I used to shy away from the idea of health & fitness. Of course I wanted to be in shape and become a healthier version of me. However, to me and so many others, health was equal to being thin. I could go on and on about how problematic that is, but instead want to share how I want to debunk those myths and change the health conversation. I want to share my ongoing health & fitness journey, my setbacks, and overall what it means to me to be healthy. If you’re reading this and have already rolled your eyes a few times, I can understand where you’re coming from. The way we define health is incredibly messed up in so many ways, beginning with the physical form.
I don’t know when everyone in this world received a medical degree, but you cannot look at someone’s body and decide whether they’re living a healthy life. And even if it is apparent, it’s none of your business. The way we use our bodies as an indicator of health continues to separate us and perpetuate stereotypes about different body types.
Health is so much more than the physical form. My favorite definition of health is “the condition of being sound in body, mind, or spirit.” When I think about what being healthy means, I think of not only the physical, but the mental and emotional attributes as well. In the beginning of 2015, I didn’t make any New Years Resolutions. I’d set such high expectations for myself in the past and without realizing it, I was setting myself up for failure.
It was in the summer of 2012 that I started researching how to lose weight. I was a poor 20 year old college student. Joining the gym wasn’t an option for me and my knowledge about nutrition was limited. It would take me years before I truly understood the effects of what I put into my body. But in those humble beginnings, I would go on a run, feel very proud of myself, and then binge eat. I’d tell myself that I deserved whatever food I would eat! Whenever I’d fall off exercising, I’d chastise myself and then start back again.
This continued for years, but throughout that time, I was gathering information about not only nutrition and exercise, but mental health and its importance. If you’ve been reading my blogs, you know about my history with anxiety. I didn’t understand that what was going on in my head had an effect on my body. I wasn’t taking care of myself in a balanced manner, which didn’t give me the results I was looking for. I didn’t have a support system because I was ashamed of wanting to get in shape. As mentioned before, there is this detrimental stigma against body type and physical fitness. If you’re heavier, you either get treated like a gremlin–with disgust. Or, you get treated like a child–“GOOD FOR YOU!!!!1!” Those who are thin also get judged unfairly as well. People question their intentions at the gym because they are seemingly already in good health, therefore they shouldn’t be there apparently? As if once you’re thin, you’re set for life. Fortunately, there are kick ass people out there just breaking down all sorts of norms, and it’s awesome.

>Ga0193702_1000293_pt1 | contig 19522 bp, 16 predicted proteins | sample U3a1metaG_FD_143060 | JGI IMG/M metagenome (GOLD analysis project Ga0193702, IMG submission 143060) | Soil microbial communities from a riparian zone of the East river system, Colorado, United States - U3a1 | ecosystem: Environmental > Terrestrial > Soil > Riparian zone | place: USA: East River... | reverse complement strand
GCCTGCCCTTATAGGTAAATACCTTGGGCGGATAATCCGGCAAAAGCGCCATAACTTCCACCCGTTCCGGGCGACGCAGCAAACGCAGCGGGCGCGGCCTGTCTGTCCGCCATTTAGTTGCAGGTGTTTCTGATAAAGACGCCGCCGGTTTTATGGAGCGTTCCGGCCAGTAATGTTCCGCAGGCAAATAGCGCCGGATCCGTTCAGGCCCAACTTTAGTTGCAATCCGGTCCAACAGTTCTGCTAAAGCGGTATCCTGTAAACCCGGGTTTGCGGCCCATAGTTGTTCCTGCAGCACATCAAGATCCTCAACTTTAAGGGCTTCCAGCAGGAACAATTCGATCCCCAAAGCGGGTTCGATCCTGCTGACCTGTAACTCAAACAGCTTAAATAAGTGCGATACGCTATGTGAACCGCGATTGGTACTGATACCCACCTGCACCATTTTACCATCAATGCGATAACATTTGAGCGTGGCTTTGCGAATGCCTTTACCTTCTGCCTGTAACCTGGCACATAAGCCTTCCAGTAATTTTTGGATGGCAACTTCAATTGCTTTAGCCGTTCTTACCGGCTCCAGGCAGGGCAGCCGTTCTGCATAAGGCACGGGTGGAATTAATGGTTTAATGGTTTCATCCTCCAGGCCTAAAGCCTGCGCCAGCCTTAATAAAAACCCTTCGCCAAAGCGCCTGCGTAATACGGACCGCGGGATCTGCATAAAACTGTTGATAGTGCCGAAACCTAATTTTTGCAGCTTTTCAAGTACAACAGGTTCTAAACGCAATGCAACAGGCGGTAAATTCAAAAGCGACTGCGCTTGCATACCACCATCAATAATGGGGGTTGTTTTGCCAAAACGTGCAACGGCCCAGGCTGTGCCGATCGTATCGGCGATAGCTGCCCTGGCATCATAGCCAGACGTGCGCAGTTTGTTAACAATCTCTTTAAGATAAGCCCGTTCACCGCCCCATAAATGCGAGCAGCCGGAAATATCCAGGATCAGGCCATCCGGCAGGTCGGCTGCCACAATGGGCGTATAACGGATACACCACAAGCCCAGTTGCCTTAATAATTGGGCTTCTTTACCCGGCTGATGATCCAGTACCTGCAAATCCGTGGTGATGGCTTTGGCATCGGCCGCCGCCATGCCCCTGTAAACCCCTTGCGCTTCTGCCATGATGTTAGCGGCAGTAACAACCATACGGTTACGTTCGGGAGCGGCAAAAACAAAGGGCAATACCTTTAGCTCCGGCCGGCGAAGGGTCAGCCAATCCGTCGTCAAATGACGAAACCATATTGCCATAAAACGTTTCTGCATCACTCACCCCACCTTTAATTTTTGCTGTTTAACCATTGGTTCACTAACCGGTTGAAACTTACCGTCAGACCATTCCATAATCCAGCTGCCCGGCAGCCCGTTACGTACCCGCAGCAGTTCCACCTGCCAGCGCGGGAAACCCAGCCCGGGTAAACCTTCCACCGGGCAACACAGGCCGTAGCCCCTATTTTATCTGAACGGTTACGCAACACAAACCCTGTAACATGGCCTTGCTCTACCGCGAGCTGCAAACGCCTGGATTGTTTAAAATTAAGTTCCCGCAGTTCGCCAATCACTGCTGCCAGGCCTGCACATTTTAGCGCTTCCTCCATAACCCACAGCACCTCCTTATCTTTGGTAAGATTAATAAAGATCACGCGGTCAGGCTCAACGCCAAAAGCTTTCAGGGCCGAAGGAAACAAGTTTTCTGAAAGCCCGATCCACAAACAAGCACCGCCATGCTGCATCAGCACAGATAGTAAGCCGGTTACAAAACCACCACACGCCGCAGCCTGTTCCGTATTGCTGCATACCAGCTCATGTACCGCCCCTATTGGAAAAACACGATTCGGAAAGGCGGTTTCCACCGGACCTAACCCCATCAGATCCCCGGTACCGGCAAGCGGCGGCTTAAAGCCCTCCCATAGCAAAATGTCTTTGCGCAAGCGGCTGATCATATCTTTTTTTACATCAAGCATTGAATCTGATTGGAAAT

So, where does that leave me? In 2015, I made some awesome changes. Smarter changes, if you will. First, I started defining health in my own way, and incorporated mental and emotional health. In addition to making exercise a part of my daily routine, I made sure to journal. I took my medicine. I went on nature walks. I left my room. I talked about things. All of which I did before, but it was never in harmony with my physical health.
Secondly, I gathered a support system. My family was never against my journey to being healthier, but they needed the support and knowledge themselves. We got together and wrote a contract on how we would change. It was a friendly competition and while we aren’t as strict as we were in the beginning, we still adhere to what we agreed to.
Thirdly, I stopped beating myself up for setbacks. A journey isn’t a straight line. There’s ups, downs, criss crosses, going forward and backward. It’s all over the place, and that was something I wasn’t aware of before. If I didn’t reach an immediate goal, I couldn’t view it as simply as that. I’m famous for my catastrophic thinking, which has sent me to some dark places. I still struggle with that place, but I try my best to put a cap on feeling like shit. Allowing those crap moments are essential for my sanity, but once I let them drag on, it’s a wrap.
I’m intentionally being vague with the details of what I eat and do to exercise. While I love and respect the health & fitness industry, I refuse to be told what I’m doing is incorrect. That’s not what I’m posting this for. We all have a way we go about our nutrition and workouts, but I’m a firm believer of finding what’s best for you. And only you. I don’t have the perfect diet and I’m not running three miles a day. I wanted to share and discuss the concept of what health is rather than the intimate details of my daily routine. However, if that is something my readers would like to read, let me know!
If you’re struggling with your own journey, sometimes you have to let yourself struggle. If you’re out of balance, try to backtrack and piece together where you fell apart. And finally, it’s so much more than we look! Feed yourself to feel good. Go on that walk to clear your mind. But most importantly, love yourself for you. This has been an insanely cheesy blog by yours truly.
Hope you enjoyed and feel free to comment with what you do to stay healthy!!!
**P.S. I’m working on image sources right away! I love all these cute drawings and want to give credit to the artist 🙂